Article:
Published on March 12th, 2013 | by Callum Shephard0
Bioshock Film Confirmed Dead – Personally Killed by Ken Levine
It’s official, the long delayed film adaptation of the FPS shooter Bioshock is dead and buried. Having been stuck in development hell with little to no word of it for some years now this should be of no surprise, but what is interesting is that it was personally cancelled by Irrational Games’ Ken Levine.
Off to a promising start in 2008, Bioshock initially looked like it might have been a film adaptation of a video game which might have broken the curse for each and every one to flop. Along with being helmed by Pirates of the Caribbean director Gore Verbinski, the film was set to preserve the adult themes and dark material which had made the video game such a standout title and immersive world. Unfortunately little to no news seemed to follows this and what we did get was rarely good. The last major report being that Verbinski had been replaced on the project by Juan Carlos Fresnadillo.
To everyone’s knowledge Irrational was still backing the adaptation, until Levine spoke in an interview during the BAFTA awards two days ago. More importantly he spoke about just why he had chosen to do this.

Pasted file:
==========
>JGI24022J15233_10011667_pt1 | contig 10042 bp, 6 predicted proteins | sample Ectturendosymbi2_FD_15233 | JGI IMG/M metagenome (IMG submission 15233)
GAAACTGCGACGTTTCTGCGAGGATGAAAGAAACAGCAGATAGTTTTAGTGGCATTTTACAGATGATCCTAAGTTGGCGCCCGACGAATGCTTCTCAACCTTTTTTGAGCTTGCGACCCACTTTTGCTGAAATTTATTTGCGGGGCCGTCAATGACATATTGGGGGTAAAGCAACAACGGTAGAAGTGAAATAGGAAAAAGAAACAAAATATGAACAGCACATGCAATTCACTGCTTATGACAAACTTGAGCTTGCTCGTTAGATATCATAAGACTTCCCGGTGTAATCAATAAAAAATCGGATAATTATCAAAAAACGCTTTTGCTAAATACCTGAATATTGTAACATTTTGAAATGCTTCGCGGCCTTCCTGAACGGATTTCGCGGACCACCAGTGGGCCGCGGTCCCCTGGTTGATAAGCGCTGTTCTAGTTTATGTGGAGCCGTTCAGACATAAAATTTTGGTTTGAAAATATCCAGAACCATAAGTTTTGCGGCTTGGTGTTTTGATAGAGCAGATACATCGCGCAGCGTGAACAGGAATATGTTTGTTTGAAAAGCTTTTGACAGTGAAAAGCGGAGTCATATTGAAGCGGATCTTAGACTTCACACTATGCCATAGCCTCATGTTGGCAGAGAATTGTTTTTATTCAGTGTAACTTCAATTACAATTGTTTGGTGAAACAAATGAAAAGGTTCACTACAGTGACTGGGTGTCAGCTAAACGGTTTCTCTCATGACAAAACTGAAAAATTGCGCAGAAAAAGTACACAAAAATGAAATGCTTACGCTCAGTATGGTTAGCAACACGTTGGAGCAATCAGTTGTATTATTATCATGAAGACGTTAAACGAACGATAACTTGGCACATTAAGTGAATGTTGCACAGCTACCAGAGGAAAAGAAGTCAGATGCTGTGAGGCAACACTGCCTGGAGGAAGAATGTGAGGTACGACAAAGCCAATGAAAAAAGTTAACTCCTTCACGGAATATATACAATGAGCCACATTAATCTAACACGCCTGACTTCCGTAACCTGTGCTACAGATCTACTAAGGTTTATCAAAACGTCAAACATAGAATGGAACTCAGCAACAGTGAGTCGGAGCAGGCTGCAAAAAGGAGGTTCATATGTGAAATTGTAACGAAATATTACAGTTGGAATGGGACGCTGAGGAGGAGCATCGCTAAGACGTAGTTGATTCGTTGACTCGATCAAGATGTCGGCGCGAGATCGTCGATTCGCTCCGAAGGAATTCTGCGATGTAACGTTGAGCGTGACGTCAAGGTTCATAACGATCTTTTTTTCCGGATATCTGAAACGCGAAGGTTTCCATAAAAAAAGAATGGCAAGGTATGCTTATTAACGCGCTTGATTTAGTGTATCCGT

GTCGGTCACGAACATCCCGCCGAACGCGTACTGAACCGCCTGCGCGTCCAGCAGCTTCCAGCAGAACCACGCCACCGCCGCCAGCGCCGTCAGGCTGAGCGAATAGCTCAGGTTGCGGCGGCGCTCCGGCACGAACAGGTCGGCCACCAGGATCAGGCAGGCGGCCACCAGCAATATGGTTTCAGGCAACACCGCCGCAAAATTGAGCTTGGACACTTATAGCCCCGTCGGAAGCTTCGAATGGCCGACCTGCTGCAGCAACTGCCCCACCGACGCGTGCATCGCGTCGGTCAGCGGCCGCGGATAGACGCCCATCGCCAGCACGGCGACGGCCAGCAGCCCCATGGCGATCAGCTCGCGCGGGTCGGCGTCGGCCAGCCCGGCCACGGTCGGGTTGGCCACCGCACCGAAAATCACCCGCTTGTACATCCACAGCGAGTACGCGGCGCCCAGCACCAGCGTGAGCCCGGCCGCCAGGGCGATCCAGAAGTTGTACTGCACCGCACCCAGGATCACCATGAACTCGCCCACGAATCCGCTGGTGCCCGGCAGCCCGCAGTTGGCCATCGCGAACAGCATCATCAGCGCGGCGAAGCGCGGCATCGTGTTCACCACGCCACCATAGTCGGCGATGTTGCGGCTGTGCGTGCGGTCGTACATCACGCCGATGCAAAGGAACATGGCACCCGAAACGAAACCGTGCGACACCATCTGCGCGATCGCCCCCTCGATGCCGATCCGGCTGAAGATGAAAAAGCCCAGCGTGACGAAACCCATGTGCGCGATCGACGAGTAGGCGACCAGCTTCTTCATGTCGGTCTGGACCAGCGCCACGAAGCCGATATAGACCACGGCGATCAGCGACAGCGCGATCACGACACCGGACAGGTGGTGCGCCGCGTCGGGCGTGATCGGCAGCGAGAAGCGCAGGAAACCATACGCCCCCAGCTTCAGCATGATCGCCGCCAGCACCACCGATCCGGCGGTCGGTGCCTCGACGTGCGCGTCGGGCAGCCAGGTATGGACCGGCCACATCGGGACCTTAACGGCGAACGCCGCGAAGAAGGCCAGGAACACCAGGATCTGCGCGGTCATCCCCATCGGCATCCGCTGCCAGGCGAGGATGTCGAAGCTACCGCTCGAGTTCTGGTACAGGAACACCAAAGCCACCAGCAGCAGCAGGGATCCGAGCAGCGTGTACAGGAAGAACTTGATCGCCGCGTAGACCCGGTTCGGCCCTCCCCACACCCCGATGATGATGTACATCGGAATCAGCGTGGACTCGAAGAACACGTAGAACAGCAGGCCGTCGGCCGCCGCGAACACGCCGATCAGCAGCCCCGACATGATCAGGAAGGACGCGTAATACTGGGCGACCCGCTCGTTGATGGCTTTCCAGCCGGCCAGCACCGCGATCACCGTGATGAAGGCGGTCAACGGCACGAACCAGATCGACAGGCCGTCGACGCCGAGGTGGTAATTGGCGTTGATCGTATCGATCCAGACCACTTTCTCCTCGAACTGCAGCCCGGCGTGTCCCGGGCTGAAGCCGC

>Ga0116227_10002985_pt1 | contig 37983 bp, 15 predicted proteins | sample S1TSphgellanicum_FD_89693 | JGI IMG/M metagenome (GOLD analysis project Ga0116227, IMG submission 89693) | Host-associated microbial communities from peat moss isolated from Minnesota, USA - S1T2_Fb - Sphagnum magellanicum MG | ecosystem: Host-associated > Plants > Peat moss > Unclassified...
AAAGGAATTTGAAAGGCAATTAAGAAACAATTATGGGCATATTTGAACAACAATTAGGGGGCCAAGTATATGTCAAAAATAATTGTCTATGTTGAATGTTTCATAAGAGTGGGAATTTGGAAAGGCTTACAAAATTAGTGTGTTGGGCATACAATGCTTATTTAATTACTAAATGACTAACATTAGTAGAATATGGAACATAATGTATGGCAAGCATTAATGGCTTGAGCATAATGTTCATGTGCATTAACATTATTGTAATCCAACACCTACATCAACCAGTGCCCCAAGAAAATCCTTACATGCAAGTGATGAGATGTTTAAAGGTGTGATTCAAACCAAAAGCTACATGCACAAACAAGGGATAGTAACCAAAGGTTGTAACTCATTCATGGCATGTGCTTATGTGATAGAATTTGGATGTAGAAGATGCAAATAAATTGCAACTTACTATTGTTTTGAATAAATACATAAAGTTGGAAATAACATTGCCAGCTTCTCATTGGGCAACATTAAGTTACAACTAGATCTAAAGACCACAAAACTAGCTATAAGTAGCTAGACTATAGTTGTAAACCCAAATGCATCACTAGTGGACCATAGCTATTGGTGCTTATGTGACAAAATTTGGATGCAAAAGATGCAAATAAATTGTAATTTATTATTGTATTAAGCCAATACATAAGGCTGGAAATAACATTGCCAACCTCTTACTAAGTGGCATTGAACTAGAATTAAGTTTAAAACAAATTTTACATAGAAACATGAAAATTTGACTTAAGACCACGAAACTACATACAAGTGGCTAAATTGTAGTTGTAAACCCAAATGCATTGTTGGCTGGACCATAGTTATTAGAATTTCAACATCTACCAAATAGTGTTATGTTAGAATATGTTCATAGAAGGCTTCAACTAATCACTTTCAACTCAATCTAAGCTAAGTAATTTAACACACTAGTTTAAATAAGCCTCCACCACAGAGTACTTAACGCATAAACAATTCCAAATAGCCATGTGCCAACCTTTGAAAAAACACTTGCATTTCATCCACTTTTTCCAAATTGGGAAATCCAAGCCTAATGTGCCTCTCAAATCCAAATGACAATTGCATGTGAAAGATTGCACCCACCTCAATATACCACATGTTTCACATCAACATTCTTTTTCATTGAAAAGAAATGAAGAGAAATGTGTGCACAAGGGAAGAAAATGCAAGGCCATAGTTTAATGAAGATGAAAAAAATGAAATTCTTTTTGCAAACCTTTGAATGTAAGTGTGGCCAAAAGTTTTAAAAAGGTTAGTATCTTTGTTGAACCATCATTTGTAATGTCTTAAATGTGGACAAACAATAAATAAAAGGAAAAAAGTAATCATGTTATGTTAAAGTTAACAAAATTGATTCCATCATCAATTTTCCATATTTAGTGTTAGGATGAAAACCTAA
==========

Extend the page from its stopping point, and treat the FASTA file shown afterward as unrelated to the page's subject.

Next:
The core reason behind the project’s troubled history came down to the turnout of the comic adaptation Watchmen. Despite initially being eager to see the project work, and Verbinski being more than happy to make a hard R rated film, the luke-warm box office turnout made Universal Studios have second thoughts about supporting it. With one $130 million R rated fantastical film having under-performed, they attempted to renegotiate how much Bioshock would have to work with. Attempting to cut the $200 million budget to one of $80 million, much to the dislike of Verbinski.
Despite finding a replacement director, Levine stated he felt that he “didn’t really see the match there” and with 2K’s trust in his decision chose to end attempts to create the film there and then. “I had the world,” the developer stated “the world existed and I didn’t want to see it done in a way that I didn’t think was right. It may happen one day, who knows, but it’d have to be the right combination of people.”
The full thirteen minute interview can be found below in which he details additional subjects alongside his experiences in trying to create the film adaptation. Let’s hope sometime in the future we see Rapture on the big screen.